On this particular day, I'd baked a chocolate cake, made a chicken stew and gone shopping with Peyton to all the Goodwill and Salvation Army stores, to Mardens, Big Lots and Wal-Mart. Peyton had found herself a new backpack, some books, a dart gun and some clothes. We'd had a very busy, fun-filled day.

As I threw off my clothes and slid into the warm, clean water, I heard a timid knock on my bathroom door. Knowing full-well who the knocker was, I told her to come in and waited with baited breath to see what she wanted. She opened the door and said, "Grammaw, can I come in?" "Yes, Peyton, come in. Is something the matter?" "No Grammaw, I just wanted to see you, I couldn't sleep." Upon hearing this, my old heart lurched into my throat and I quickly repositioned my body in the non-concealing water.

"Well, here I am," I joked and waited to see what she had to say. Her blue eyes slid around the room and then onto my unadorned body. She looked at me for a long moment and then she quietly sat down on my toilet seat. Feeling that she had something else to say, I held my breath and waited and I didn't have to wait too long either.

"Grammaw," she said. "We've been learning all about the human body this year in our health class and I've learned a lot about breasts!" Hearing this reference to the human anatomy, my breath caught in my throat and I crossed my arms to try and hide my ample, drooping bosom. Her blue eyes once again made their furtive slid across my body and I waited for her to continue.

She sat back against the toilet tank and thrust her small, just beginning to mature bosom out a little, took a satisfied look at them and said, "The health nurse told me that I am a category two or a two and a half." Not knowing just what to say, I smiled and said, "That's good to know, Peyton. We didn't have all those health classes when I was in school. We used to hide our breasts so the boys wouldn't see them and tease us"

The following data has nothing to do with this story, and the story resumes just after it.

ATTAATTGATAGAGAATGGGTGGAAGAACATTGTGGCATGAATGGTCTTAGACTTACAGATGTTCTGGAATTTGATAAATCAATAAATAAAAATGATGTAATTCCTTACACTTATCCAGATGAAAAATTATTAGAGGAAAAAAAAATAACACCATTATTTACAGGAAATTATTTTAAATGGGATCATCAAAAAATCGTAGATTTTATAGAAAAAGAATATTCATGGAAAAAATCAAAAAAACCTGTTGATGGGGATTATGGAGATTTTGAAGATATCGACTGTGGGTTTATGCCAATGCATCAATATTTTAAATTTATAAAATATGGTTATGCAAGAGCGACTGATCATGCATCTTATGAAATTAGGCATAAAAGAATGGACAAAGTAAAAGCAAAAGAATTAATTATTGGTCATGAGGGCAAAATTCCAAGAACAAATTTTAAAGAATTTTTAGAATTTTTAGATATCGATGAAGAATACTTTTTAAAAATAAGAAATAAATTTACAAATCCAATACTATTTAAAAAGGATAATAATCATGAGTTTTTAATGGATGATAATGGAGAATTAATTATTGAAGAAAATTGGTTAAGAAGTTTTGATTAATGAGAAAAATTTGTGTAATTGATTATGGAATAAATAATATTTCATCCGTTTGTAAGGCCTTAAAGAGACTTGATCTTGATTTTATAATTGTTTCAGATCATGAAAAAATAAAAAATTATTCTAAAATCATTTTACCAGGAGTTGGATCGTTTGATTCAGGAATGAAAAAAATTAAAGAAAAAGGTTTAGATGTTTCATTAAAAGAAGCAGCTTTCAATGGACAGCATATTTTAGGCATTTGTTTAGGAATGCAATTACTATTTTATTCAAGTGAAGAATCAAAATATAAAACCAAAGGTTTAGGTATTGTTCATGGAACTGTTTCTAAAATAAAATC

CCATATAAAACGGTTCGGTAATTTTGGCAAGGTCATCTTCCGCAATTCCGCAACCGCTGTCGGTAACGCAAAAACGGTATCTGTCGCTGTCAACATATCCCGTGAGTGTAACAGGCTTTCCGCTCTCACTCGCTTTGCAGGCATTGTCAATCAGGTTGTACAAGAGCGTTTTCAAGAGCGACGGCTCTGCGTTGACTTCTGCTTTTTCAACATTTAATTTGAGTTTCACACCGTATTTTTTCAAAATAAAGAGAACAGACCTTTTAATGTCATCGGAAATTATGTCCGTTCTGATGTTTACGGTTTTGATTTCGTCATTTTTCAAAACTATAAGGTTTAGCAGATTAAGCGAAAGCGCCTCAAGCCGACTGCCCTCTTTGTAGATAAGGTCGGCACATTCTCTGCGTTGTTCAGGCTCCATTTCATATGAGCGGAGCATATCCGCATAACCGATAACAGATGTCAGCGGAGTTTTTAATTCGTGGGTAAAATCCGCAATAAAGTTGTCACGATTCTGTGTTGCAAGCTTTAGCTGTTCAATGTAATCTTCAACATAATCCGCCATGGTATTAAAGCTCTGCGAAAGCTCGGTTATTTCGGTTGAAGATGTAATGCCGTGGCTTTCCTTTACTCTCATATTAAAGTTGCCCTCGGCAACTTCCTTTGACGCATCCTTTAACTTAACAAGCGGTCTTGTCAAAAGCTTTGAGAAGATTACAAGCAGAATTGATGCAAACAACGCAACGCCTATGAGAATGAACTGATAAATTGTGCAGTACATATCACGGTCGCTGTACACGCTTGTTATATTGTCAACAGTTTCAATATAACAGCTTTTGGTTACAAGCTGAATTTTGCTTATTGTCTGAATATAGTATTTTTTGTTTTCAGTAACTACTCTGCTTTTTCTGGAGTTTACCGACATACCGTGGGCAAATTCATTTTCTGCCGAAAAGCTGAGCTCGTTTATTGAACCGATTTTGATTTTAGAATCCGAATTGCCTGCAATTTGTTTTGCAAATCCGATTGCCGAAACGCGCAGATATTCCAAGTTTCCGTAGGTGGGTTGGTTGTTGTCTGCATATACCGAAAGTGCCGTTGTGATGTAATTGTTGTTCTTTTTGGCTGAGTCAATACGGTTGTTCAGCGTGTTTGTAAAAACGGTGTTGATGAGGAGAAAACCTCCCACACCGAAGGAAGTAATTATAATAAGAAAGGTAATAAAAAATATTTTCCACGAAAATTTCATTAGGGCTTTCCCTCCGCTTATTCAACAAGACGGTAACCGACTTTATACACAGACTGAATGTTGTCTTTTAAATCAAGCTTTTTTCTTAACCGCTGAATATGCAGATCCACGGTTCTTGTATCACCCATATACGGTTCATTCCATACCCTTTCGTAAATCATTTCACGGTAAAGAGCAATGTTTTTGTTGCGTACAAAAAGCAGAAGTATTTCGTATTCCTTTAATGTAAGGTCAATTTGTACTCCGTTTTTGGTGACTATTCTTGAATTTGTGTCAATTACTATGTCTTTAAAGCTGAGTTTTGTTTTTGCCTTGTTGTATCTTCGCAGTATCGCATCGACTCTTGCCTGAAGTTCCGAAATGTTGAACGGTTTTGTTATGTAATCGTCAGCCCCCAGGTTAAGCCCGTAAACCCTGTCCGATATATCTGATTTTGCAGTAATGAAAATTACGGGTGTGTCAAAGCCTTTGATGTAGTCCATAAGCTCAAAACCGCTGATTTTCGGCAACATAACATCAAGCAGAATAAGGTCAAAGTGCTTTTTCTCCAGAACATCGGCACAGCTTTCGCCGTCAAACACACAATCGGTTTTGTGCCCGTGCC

She nodded her head and I was so relieved that this intimate talk was over that I wasn't prepared for the next announcement that came sailing my way. "I hate to 5. tell you this Grammaw but you are a category five!" I sat up in the now growing cold water and gaped at her, forgetting my modesty altogether. "Does that mean that I'm terminal?" I joked as I waited for the next onslaught. Her blue eyes looked me over once again and then she said, "I don't know what that word means. But a category five means your breasts are hanging down to your belly button!" I slid down into the deeper part of the tub and let that proclamation roil through my addled brain. If I was a category five, I didn't dare to ask if there was a category six!

I decided then and there to get the hell out of that cold water before she had time to analyze the rest of my decrepit body and I quickly washed and rinsed myself off. Just as I was about to grab for the towel, she turned her blue eyes on me again and I quivered in fear, knowing that I was doomed.

"Grammaw," she began. "Yes Peyton," I answered and waited. "Grammaw, do you have hair down there?" I grabbed the washcloth and tried to stretch the meager scrap of cotton into five yards of material. "God yes! I do have hair," I replied in a joking manner. "Why do you ask?" "I have hair too; do you want to see it?" As the yellow stripe down my aging, whizzled spine grew wider, I desperately scrabbled for the towel. "No honey, Grammy really doesn't need to see it. I believe you." I swore to myself as I dropped the towel and it fell into the cold bath water. Then another question came floating across the great divide, "Well, where is it?" "Where's what Peyton? The towel? Well, it just fell into my bath water." "No, Grammaw, I mean your hair?"

I flung the wet towel over myself and scrambled for an answer. Then I replied, "Well Peyton, my belly fell down over it a long time ago and I haven't seen it since!" She looked at me and I got the hell out of that tub. As I stood on the bathroom floor with the wet towel draped around me and water running down my legs, she stood, yawned and walked to the door. She kissed me on the cheek and said goodnight and just before she closed the door, she turned, looked me up and down once again and said, "Grammaw, can I have a bowl of cereal?" Relieved that the inquisition was finally over, I replied, "Help yourself Peyton, you know where everything is."elp yourself Peyton, HHHH

I threw the wet towel into the now draining tub, grabbed another 7. off the rack and wiped myself off, wondering what the hell the next year's questions would bring.

Martha Stevens-David
Email:
lmdmsd@megalink.net

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All works by Martha Stevens-David published at Magic City Morning Star News are her copyright property and may not be reproduced without her permission.